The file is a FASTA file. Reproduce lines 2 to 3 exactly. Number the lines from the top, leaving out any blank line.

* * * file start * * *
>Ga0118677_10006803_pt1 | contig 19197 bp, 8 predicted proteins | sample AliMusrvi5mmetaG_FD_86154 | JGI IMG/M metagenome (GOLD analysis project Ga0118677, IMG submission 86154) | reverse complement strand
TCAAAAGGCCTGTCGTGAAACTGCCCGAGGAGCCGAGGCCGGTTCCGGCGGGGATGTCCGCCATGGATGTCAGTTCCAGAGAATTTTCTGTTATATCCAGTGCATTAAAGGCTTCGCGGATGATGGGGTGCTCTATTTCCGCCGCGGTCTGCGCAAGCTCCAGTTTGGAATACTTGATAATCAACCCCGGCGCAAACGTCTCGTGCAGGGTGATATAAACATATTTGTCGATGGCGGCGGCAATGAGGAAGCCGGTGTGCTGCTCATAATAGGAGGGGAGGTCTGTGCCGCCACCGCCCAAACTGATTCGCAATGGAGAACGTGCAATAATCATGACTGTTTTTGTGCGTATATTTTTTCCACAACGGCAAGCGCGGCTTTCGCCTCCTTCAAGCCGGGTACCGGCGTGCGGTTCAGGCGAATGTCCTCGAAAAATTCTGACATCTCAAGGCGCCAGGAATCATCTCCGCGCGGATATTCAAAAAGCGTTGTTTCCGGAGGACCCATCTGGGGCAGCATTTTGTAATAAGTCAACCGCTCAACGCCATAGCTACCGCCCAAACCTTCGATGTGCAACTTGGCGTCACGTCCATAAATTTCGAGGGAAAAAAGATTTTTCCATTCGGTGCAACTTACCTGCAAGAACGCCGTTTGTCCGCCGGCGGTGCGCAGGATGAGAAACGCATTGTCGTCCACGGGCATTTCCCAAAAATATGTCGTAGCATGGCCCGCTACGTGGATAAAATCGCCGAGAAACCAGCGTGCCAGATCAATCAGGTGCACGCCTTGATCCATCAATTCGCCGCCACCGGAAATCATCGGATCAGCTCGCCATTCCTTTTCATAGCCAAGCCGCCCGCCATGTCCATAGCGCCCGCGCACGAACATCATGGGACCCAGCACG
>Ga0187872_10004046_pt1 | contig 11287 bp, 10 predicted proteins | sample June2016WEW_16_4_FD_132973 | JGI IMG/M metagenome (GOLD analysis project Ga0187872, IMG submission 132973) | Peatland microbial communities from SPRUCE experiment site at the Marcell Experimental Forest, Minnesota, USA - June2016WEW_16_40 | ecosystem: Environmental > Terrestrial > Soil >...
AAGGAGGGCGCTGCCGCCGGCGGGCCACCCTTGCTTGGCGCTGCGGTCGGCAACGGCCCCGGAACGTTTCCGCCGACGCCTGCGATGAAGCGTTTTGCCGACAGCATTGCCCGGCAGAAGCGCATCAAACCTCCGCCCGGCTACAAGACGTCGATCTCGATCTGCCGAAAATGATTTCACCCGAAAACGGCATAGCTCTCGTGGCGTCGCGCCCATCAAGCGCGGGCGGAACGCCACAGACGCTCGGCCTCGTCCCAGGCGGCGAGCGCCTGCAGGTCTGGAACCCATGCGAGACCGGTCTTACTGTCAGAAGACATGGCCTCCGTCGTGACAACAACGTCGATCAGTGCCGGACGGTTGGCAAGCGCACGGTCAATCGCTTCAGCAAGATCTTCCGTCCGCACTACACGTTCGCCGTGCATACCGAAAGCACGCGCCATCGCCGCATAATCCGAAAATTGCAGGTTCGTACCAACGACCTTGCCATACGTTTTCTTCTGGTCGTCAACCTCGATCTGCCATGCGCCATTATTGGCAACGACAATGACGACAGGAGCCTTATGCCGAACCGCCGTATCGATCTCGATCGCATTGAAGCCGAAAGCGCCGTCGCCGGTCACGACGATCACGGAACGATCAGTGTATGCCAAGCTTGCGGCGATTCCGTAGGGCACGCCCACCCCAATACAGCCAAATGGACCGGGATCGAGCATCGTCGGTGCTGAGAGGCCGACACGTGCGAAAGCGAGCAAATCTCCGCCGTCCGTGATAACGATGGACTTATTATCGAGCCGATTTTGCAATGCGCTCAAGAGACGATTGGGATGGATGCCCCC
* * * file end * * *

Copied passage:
TCAAAAGGCCTGTCGTGAAACTGCCCGAGGAGCCGAGGCCGGTTCCGGCGGGGATGTCCGCCATGGATGTCAGTTCCAGAGAATTTTCTGTTATATCCAGTGCATTAAAGGCTTCGCGGATGATGGGGTGCTCTATTTCCGCCGCGGTCTGCGCAAGCTCCAGTTTGGAATACTTGATAATCAACCCCGGCGCAAACGTCTCGTGCAGGGTGATATAAACATATTTGTCGATGGCGGCGGCAATGAGGAAGCCGGTGTGCTGCTCATAATAGGAGGGGAGGTCTGTGCCGCCACCGCCCAAACTGATTCGCAATGGAGAACGTGCAATAATCATGACTGTTTTTGTGCGTATATTTTTTCCACAACGGCAAGCGCGGCTTTCGCCTCCTTCAAGCCGGGTACCGGCGTGCGGTTCAGGCGAATGTCCTCGAAAAATTCTGACATCTCAAGGCGCCAGGAATCATCTCCGCGCGGATATTCAAAAAGCGTTGTTTCCGGAGGACCCATCTGGGGCAGCATTTTGTAATAAGTCAACCGCTCAACGCCATAGCTACCGCCCAAACCTTCGATGTGCAACTTGGCGTCACGTCCATAAATTTCGAGGGAAAAAAGATTTTTCCATTCGGTGCAACTTACCTGCAAGAACGCCGTTTGTCCGCCGGCGGTGCGCAGGATGAGAAACGCATTGTCGTCCACGGGCATTTCCCAAAAATATGTCGTAGCATGGCCCGCTACGTGGATAAAATCGCCGAGAAACCAGCGTGCCAGATCAATCAGGTGCACGCCTTGATCCATCAATTCGCCGCCACCGGAAATCATCGGATCAGCTCGCCATTCCTTTTCATAGCCAAGCCGCCCGCCATGTCCATAGCGCCCGCGCACGAACATCATGGGACCCAGCACG
>Ga0187872_10004046_pt1 | contig 11287 bp, 10 predicted proteins | sample June2016WEW_16_4_FD_132973 | JGI IMG/M metagenome (GOLD analysis project Ga0187872, IMG submission 132973) | Peatland microbial communities from SPRUCE experiment site at the Marcell Experimental Forest, Minnesota, USA - June2016WEW_16_40 | ecosystem: Environmental > Terrestrial > Soil >...